March 24, 2009Re: The Tax Views of Deadeye, The SEC’s Customary Action, And Losses Of Non Madoff Investors.
Last Friday I received a phone call from a friend of 45 years standing. I’ll call him Deadeye. Deadeye is a brilliant fellow. He is a crackerjack bridge player, finished first in his class in a significant eastern law school, and has spent 47 years as a tax lawyer. Most important of all, in our youth Deadeye had one of the three best “sandlot” jump shots I ever saw. The form was beautiful, the shot was true, he made a tremendous percentage. Hence, Deadeye.
Before he went elsewhere for law school, Deadeye and I had been in college at the same time in Ann Arbor, in different Jewish fraternities which had a real sports rivalry going. So we have actually known each other for about 53 years though we have been good friends for only 45 years, starting with the time we both practiced tax law together in the Department of Justice in Washington, D.C. (I lasted only about four months in tax law, before giving it up for antitrust.) So, not having spoken for about a year, when he called, Deadeye and I engaged in some of the reminiscences and banter in which we find such pleasure, everything from people we knew, to touch football games on the mall in the mid 1960s, to all the guys and their wives from the old days whom he, luckily, unlike me, manages to see frequently even now, decades and decades later.
But reminiscences were not the reason he called. Deadeye wanted to talk about an aspect of my recent post on the guidance the IRS presented last week for victims of Ponzi schemes.
Deadeye’s point was tax-profound, albeit simple -- so many great ideas are really very simple, yet are great because, simple though they are, they have long managed to go unrecognized.
I had used the following example in the post. An investor puts one million dollars into Madoff 20 years ago, had paid $900,000 in tax on phantom income, and on November 30th received a statement showing $2.5 million in his account. I had worked through what the investor lost in real economic terms, in arithmetic terms, and how much he “recouped” under the IRS’ guidance ($875,000). But, said Deadeye the tax lawyer, shouldn’t the matter be viewed as follows? The investor’s actual investment was one million dollars. His actual amount of taxes paid was $900,000. In a just world, he would receive back $900,000 in tax paid on phantom income, and $350,000 from a theft deduction on the one million dollars of stolen principal. His total restitution via taxation would therefore be $1,250,000 -- whereas under the IRS’ safe harbor provisions it is only, as said, $875,000.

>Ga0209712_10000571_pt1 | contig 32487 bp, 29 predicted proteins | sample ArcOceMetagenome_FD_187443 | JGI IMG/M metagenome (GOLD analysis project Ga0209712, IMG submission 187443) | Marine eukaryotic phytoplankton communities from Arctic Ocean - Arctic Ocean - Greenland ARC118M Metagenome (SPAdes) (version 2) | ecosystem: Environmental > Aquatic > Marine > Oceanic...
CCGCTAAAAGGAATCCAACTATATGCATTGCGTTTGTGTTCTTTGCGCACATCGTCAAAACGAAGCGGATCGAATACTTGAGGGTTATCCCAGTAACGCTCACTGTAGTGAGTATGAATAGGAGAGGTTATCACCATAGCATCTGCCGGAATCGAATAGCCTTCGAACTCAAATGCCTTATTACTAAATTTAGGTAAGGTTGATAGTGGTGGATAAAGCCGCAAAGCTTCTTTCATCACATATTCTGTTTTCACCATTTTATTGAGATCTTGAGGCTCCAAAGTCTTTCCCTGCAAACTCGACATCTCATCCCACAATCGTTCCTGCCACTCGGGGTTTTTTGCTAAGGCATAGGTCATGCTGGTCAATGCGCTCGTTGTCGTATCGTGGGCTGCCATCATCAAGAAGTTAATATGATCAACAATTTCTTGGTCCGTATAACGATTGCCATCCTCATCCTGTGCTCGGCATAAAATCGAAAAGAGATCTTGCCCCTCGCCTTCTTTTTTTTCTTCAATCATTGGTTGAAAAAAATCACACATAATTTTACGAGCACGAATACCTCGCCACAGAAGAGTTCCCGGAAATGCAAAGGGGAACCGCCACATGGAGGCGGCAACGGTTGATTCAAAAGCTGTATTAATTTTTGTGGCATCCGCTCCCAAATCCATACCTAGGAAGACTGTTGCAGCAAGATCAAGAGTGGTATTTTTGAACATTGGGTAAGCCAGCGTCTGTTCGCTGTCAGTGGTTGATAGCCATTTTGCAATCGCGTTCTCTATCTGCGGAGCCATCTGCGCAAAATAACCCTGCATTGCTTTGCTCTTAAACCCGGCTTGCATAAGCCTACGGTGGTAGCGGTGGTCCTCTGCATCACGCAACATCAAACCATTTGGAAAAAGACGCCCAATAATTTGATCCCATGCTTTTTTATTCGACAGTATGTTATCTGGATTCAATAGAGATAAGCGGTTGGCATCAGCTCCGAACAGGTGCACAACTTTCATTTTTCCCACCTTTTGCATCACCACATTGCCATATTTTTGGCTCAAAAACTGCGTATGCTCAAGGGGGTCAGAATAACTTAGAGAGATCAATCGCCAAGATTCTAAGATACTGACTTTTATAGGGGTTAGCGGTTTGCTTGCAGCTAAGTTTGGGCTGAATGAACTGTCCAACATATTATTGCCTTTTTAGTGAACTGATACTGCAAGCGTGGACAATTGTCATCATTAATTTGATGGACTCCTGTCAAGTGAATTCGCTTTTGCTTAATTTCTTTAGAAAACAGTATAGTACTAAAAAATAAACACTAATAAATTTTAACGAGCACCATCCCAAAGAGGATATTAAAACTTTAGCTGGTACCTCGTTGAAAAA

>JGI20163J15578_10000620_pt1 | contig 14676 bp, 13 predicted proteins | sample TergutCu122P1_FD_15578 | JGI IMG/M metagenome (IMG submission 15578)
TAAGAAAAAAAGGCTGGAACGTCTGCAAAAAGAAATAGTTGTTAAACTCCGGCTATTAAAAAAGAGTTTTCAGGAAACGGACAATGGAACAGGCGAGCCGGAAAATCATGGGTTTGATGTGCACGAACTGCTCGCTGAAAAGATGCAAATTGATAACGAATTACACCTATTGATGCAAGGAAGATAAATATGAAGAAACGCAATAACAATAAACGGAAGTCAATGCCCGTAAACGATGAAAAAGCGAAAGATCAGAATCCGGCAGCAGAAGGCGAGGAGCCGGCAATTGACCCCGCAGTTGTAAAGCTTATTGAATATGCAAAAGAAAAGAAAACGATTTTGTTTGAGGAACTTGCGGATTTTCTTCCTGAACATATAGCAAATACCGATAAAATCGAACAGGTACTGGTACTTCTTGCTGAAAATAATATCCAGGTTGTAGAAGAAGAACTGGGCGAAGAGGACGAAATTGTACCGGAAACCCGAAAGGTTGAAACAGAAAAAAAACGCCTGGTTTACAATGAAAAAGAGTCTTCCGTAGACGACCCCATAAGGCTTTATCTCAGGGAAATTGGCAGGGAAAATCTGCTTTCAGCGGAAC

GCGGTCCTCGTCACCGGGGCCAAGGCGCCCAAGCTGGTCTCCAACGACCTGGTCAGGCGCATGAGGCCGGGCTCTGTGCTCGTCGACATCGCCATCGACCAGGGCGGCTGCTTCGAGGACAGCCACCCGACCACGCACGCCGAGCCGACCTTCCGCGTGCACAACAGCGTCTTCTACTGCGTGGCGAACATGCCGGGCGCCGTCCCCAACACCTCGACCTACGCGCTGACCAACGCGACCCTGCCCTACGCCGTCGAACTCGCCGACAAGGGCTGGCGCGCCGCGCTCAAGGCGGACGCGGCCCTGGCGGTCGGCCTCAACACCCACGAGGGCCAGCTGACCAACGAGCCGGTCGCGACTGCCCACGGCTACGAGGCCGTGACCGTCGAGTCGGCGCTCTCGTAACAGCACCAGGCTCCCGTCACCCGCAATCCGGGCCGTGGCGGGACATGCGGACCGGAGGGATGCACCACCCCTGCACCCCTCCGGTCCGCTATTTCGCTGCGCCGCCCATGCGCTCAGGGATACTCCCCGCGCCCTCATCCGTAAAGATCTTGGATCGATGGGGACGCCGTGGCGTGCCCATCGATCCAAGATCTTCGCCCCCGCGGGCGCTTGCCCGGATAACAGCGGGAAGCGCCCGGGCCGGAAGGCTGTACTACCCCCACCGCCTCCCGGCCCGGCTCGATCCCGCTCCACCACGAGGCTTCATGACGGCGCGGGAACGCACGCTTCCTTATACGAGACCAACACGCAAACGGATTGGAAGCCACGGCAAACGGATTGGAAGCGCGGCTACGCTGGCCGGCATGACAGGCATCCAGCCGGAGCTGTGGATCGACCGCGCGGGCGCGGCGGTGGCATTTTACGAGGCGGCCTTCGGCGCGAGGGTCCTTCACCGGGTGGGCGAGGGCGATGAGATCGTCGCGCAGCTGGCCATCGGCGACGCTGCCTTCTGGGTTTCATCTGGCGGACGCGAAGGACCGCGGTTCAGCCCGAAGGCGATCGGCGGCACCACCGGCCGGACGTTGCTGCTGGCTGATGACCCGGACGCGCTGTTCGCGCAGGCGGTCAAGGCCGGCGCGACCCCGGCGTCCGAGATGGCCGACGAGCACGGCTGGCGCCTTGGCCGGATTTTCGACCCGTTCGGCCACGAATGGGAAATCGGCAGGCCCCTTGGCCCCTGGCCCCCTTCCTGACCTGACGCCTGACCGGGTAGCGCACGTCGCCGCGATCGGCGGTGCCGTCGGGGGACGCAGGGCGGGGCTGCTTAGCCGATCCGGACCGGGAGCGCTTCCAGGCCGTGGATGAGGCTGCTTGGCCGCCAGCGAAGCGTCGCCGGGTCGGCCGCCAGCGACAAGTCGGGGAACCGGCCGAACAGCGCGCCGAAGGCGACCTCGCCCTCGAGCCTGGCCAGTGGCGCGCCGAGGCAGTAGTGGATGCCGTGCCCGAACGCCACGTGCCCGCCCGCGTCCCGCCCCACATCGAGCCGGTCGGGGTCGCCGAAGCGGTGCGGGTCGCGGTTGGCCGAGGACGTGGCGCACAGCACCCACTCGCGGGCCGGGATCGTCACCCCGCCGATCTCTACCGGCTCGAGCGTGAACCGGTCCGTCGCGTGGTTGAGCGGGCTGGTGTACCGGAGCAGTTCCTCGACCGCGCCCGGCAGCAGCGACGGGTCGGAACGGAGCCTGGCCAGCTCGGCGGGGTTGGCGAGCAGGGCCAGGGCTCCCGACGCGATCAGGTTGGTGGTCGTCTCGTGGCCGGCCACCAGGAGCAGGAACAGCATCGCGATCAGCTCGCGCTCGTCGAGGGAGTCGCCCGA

I said to Deadeye that, putting aside the crucial idea that under the principle of legitimate expectations the theft deduction should be for the full two million dollars in the account on November 30th, I agreed with him. One million dollars of actually invested principal was stolen and should qualify for a theft deduction. Nine hundred thousand dollars of taxes was paid on income that never existed and should be returned. Simple. True. The way it should have been if one does not use the legitimate expectations principle. Deadeye is still shooting dead-on.
Which leaves a question. Why didn’t the IRS use these simple ideas when giving guidance, instead of creating the cockamamie Rube Goldberg contraption it called guidance. Here one can only speculate. The answer surely cannot be that the people in the IRS were not aware of the simple, true propositions put forth by Deadeye.
If I had to make a guess -- and I suppose I do -- it is because using Deadeye’s dead-on ideas would require the IRS to allow refunds of taxes paid on phantom income -- on non-income which the IRS has no constitutional right to tax -- all the way back to the beginning of the time when the investor began paying the unconstitutional tax on non income. Judging by the IRS’ outright rejection in the guidance of use of the claim of right doctrine and its condition requiring that to use the safe harbor provisions one must give up all right to use the claim of right doctrine or the doctrine of equitable recoupment to recover prior taxes paid on the non income, and judging as well by the IRS’ additional demand that one also must give up all right to claim a refund even for the three year period currently allowed by statute, a desire not to have to give up the tax it collected over the years on the phantom income, on the non income which it had no right to tax, coupled with a desire to do at least something to help the Ponzi victims, almost surely has to be the motivating force behind the IRS’ Rube Goldberg scheme.